GameCareerGuide.com, Gamasutra’s sister web site for students and other newcomers to game development, has just posted a new educational article that cracks one of the big mysteries of the game industry: What the heck is a game engine?
Experienced developers bandy around the term “game engine” as if everyone should know what it means, which often leaves beginners, who have never used one before, too embarrassed to ask what it is.
The new article, by lead programmer and co-founder of Orbus Gameworks Jeff Ward, lays the information out as simply as possible. Here’s an excerpt:
“You would expect that the answer would be as simple as being shown a car’s engine: ‘Yeup, thar she is.’ After all, the game engine, much like a car’s engine, is what makes the game go. Unfortunately, sometimes there’s a fuzzy line between where a game’s engine ends and where the content of a game begins, as if there were a fuzzy line between whether a car’s air conditioner is part of its engine.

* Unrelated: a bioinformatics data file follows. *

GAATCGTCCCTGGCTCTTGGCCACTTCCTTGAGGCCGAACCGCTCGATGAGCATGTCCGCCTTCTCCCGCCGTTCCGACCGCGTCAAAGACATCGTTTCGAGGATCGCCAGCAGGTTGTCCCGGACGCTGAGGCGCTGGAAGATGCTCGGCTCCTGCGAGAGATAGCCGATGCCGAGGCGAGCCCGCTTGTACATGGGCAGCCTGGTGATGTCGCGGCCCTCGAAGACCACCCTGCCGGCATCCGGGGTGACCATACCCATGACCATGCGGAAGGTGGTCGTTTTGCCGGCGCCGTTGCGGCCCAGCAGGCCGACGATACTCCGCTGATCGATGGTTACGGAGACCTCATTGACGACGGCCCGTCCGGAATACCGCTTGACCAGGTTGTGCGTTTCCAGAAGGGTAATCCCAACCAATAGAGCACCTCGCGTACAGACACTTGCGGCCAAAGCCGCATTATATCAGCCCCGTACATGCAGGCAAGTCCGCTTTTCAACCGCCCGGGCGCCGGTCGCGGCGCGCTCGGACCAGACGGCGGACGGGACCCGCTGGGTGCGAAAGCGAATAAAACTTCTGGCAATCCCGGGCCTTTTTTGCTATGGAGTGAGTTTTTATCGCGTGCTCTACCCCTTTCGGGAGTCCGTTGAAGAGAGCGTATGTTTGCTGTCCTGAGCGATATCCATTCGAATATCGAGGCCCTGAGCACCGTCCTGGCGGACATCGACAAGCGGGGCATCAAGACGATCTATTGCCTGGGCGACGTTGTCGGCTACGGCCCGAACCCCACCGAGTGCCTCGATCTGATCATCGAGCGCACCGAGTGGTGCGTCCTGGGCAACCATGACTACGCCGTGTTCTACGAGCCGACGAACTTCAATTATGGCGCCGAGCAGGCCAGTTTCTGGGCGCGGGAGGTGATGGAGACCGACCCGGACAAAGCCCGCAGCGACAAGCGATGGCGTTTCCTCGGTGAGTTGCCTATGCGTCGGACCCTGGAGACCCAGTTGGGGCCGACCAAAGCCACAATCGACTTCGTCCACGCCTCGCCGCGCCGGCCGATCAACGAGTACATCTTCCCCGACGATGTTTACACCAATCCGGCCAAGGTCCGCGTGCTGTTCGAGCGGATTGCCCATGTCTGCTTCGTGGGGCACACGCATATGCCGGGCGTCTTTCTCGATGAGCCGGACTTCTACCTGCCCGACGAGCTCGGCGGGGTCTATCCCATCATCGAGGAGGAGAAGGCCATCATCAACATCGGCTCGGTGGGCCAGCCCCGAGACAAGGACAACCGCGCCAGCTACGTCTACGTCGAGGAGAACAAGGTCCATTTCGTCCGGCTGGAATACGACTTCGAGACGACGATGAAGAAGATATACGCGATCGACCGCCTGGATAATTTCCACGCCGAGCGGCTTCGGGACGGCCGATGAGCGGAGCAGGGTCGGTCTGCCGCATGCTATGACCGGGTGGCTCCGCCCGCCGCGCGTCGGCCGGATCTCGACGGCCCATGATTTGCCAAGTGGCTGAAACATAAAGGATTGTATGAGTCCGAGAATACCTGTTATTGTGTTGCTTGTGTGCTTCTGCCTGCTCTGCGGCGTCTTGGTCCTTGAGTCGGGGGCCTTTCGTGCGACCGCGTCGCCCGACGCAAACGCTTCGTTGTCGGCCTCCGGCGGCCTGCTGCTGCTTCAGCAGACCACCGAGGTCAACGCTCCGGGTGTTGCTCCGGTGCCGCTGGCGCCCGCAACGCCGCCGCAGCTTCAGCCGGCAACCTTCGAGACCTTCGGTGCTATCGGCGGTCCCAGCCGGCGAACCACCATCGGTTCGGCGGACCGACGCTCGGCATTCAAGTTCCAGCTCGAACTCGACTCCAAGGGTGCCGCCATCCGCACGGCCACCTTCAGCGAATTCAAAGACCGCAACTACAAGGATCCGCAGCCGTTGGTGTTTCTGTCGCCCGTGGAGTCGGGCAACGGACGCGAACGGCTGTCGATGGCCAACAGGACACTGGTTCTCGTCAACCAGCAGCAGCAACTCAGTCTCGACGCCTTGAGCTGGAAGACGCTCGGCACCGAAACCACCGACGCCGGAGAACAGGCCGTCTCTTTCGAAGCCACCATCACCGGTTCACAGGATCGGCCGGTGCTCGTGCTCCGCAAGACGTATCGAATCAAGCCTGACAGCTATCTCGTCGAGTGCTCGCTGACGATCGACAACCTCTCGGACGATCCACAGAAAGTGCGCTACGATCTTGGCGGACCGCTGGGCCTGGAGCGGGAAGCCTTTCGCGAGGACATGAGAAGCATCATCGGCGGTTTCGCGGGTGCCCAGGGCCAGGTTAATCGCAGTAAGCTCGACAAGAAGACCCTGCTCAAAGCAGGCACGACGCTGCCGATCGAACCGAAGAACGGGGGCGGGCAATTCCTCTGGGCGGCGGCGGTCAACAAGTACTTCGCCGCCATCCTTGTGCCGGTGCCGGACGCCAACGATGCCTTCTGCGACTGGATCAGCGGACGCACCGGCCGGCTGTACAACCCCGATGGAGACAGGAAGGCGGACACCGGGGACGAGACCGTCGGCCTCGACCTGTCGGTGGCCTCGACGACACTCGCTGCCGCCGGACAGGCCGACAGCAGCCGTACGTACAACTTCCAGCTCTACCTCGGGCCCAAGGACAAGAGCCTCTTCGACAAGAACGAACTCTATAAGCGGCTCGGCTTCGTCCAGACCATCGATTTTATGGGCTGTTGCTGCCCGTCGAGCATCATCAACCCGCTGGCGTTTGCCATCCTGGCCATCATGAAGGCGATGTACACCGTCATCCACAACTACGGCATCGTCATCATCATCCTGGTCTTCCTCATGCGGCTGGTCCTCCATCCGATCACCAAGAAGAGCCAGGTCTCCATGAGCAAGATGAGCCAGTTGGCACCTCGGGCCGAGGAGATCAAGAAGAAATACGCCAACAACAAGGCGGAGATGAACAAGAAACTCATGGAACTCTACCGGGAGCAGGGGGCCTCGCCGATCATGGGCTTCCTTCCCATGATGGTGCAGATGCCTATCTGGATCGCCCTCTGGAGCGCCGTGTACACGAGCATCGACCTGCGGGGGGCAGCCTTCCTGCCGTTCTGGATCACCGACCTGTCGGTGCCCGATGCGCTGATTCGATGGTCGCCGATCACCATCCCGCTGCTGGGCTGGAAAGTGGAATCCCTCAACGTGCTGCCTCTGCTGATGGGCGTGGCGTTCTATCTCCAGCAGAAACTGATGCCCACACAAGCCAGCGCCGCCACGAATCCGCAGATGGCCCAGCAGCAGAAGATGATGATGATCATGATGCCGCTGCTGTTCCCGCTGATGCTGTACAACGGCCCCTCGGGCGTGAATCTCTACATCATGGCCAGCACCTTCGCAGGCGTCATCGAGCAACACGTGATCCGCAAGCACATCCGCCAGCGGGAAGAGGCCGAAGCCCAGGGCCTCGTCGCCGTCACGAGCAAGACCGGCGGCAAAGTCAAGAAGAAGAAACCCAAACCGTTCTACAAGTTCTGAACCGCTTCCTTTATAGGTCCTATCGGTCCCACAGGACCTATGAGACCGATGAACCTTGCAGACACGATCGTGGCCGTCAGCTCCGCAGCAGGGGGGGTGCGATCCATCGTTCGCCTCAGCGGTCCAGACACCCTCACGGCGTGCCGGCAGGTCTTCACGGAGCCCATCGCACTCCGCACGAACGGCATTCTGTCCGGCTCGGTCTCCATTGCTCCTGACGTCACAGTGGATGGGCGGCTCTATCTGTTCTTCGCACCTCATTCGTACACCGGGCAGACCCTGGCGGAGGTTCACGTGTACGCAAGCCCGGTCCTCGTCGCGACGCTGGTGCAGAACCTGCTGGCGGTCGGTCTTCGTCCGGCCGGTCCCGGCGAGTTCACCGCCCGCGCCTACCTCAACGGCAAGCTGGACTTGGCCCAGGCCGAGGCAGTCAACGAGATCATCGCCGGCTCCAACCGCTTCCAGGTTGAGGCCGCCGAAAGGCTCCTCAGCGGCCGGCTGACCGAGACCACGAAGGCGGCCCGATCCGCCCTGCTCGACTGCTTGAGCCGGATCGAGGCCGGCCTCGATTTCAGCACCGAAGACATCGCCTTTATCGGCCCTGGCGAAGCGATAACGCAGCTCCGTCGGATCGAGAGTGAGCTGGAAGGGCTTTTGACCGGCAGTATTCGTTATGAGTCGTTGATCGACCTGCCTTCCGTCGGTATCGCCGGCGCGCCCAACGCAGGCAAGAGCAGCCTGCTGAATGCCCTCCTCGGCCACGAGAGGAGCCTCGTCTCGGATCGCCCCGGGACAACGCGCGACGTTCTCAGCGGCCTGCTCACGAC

Generally though, the concept of a game engine is fairly simple: it exists to abstract the (sometime platform-dependent) details of doing common game-related tasks, like rendering, physics, and input, so that developers (artists, designers, scripters and, yes, even other programmers) can focus on the details that make their games unique.
Engines offer reusable components that can be manipulated to bring a game to life. Loading, displaying, and animating models, collision detection between objects, physics, input, graphical user interfaces, and even portions of a game’s artificial intelligence can all be components that make up the engine. In contrast, the content of the game, specific models and textures, the
meaning behind object collisions and input, and the way objects interact with the world, are the components that make the actual game. To use the car analogy again, think of how the body, CD player, in-dash navigation system, and leather seats make the actual car. That’s the content.
To read the rest of the article, “What is a Game Engine?”